An Bord Pleanála


An Bord Pleanála (The Planning Board) is the national planning appeals board. It is an independent body which was set up by the Government to operate an open and impartial planning appeal system.

Anyone applying for planning permission and anyone who made written submissions or observations to the planning authority on a planning application, can appeal a subsequent planning decision to An Bord Pleanála.

The Board deals with planning appeals, other appeals, referrals, local authority infrastructural projects, compulsory acquisition of land and certain other matters under the Planning and Development Acts 2000–2011. It is responsible for determining appeals under the Building Control Act 1990; the Local Government (Water Pollution) Acts 1977–1990; and the Air Pollution Act 1987. The Board also advises the Minister for Housing, Planning, Community and Local Government on planning and development policy.


Membership of the Board

The membership of the Board is determined by the Planning and Development Acts 2000–2011. A Chairperson of the Board, holds office for 7 years and may be re-appointed for a second or subsequent term of office. The Minister for Housing, Planning, Community and Local Government appoints 9 other Board members. Eight are selected by 4 groups of organisations representing professional, environmental, development, local government, rural and local development and general interests. One member of the Board is a civil servant appointed by the Minister. Board members normally hold office for 5 years and may be re-appointed for a second or subsequent term. The Planning and Development Act 2000 allows for more Board members to be appointed, if the volume of cases makes this necessary. They are supported by an administrative staff and a professional staff of planning officers and planning inspectors.

Under the Planning Acts 2000, it is an offence to try and influence the decision of any member of the Board in relation to a planning appeal. There are also legal obligations on members of the Board, its employees and consultants to declare certain interests. This is to avoid any conflict of interest arising during the appeal process. The Minister for Housing, Planning, Community and Local Government has the authority to make decisions about general planning and development policy and the Board must take them into account when making their decisions. However, the Minister cannot influence the Board in relation to a particular appeal.

How the Board makes decisions

To make sure that all the Board's decisions are fair and impartial, no one person can make decisions about a planning appeal. The quorum for the Board is three members and if the case is particularly sensitive or complex, all members are normally involved in the decision-making process.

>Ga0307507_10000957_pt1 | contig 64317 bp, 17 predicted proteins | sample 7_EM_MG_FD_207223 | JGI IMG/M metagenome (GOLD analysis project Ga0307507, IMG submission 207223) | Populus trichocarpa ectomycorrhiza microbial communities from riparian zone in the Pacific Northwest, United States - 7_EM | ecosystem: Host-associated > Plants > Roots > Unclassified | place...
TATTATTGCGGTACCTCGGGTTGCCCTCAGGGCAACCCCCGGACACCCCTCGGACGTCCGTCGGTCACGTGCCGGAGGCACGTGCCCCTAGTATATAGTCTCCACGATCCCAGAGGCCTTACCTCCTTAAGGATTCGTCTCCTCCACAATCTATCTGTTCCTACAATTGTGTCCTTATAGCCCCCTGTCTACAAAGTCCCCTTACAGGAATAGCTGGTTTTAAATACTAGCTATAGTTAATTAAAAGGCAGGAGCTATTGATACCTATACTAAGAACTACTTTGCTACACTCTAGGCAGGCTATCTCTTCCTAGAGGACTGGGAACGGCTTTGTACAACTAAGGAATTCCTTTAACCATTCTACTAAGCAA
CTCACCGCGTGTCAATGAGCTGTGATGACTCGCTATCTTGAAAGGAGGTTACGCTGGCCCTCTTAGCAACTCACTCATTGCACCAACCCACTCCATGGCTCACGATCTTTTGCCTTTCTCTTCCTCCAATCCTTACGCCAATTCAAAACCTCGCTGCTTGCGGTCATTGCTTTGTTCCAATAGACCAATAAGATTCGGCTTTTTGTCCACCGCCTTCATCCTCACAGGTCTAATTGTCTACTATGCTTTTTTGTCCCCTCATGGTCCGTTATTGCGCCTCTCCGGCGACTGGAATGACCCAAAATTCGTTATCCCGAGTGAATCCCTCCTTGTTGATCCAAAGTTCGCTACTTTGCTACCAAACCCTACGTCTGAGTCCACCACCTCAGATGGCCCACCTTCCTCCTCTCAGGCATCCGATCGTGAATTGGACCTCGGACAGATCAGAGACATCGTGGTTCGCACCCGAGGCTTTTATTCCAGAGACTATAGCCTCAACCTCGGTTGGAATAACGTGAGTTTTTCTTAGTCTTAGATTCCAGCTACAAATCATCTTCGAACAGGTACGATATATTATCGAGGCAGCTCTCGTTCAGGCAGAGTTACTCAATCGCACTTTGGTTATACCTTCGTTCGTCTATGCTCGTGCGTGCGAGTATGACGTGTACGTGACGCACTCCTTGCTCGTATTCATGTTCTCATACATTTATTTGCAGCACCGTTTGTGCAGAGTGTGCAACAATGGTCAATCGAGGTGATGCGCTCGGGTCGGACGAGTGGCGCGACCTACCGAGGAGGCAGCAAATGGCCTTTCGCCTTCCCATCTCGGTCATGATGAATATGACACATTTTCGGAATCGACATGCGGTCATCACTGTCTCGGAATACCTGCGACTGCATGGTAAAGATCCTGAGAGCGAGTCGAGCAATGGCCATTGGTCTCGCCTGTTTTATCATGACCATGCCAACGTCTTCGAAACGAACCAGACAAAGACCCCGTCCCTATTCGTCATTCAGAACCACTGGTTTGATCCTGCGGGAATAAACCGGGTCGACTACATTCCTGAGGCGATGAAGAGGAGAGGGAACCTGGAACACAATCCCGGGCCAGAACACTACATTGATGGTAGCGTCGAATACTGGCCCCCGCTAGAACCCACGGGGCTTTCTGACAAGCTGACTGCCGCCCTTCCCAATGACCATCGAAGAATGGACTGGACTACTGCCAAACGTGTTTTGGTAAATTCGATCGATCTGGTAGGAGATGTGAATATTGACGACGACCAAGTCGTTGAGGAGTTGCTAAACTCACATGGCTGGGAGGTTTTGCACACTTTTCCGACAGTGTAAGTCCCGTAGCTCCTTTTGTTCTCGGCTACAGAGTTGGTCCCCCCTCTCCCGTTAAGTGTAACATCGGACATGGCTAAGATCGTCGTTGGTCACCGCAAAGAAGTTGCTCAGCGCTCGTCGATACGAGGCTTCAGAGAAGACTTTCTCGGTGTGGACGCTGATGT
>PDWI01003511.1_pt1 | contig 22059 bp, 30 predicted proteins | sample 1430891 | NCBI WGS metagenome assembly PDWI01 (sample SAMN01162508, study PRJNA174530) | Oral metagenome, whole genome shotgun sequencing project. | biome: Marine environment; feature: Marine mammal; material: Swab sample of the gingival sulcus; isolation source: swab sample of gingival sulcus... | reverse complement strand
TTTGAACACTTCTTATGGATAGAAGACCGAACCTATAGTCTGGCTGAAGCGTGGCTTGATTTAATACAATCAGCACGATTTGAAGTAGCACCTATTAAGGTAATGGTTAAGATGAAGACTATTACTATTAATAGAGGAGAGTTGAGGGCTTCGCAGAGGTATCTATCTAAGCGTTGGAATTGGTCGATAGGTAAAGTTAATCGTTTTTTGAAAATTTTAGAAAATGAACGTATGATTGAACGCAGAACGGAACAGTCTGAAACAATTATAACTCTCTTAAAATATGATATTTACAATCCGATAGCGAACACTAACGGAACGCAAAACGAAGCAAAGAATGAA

The Board only make their decision after they have studied all the evidence. This includes submissions from the public and the planning inspector's report and recommendation. In most cases, the decision of the Board follows the recommendation of the planning inspector but this is not always the case. If the Board's decision differs from the inspector's recommendation, the Board must give reasons for this in their decision order. The Board can dismiss an appeal if it decides that it is based on non-planning considerations, such as personal grievances or attempts to delay a development.

The Board aims to make a decision on an appeal within 18 weeks. Due to the large number of planning appeals it receives, it is not always possible to meet this deadline. If this is the case, it will inform all parties to the appeal.

Once a decision is reached in a planning appeal, the Board will not discuss the pros and cons of the decision. All decisions are final and can only be challenged by judicial review in the High Court. This process will judge whether the Board followed due process in reaching its decision and will not include an examination of the planning merits.

Oral hearings

In certain cases, a planning inspector will hold an oral hearing. This may be at the request of a valid appellant or it may be the decision of the inspector. An oral hearing is generally only held if it will help the inspector to understand a particularly complex case, or if there are significant national or local issues involved. Some oral hearings are held to determine the motives behind an appeal. The inspector will decide on the order of the speakers and the hearing is usually quite informal.

Local authority development plans

The Board must make sure that all planning decisions stick to principles of proper planning and sustainable development. If they feel that a planning authority has not taken these principles into sufficient consideration, the Board has the authority to go against the provisions of a development plan. Generally, this would only happen where the proposed development is of local or national importance. The Board tries to strike a balance between environmental and economic considerations when they are determining appeals. In exceptional cases, they will take issues of economic development and job creation into account when making a decision.

Public access

The Board aims to make the planning process as open as possible. The entire file on an appeal can be inspected by any member of the public for at least 5 years starting on the third working day after the appeal is decided. A copy of the Board's order and direction and the inspector's report is also available.

How to apply

Find out more about getting planning permission and how to make a planning appeal.

For additional information, you should contact An Bord Pleanála or your local planning authority.

Where to apply

An Bord Pleanála

64 Marlborough Street
Dublin 1

Tel: (01) 858 8100
Locall: 1890 275 175
Fax: (01) 872 2684
Page edited: 7 July 2015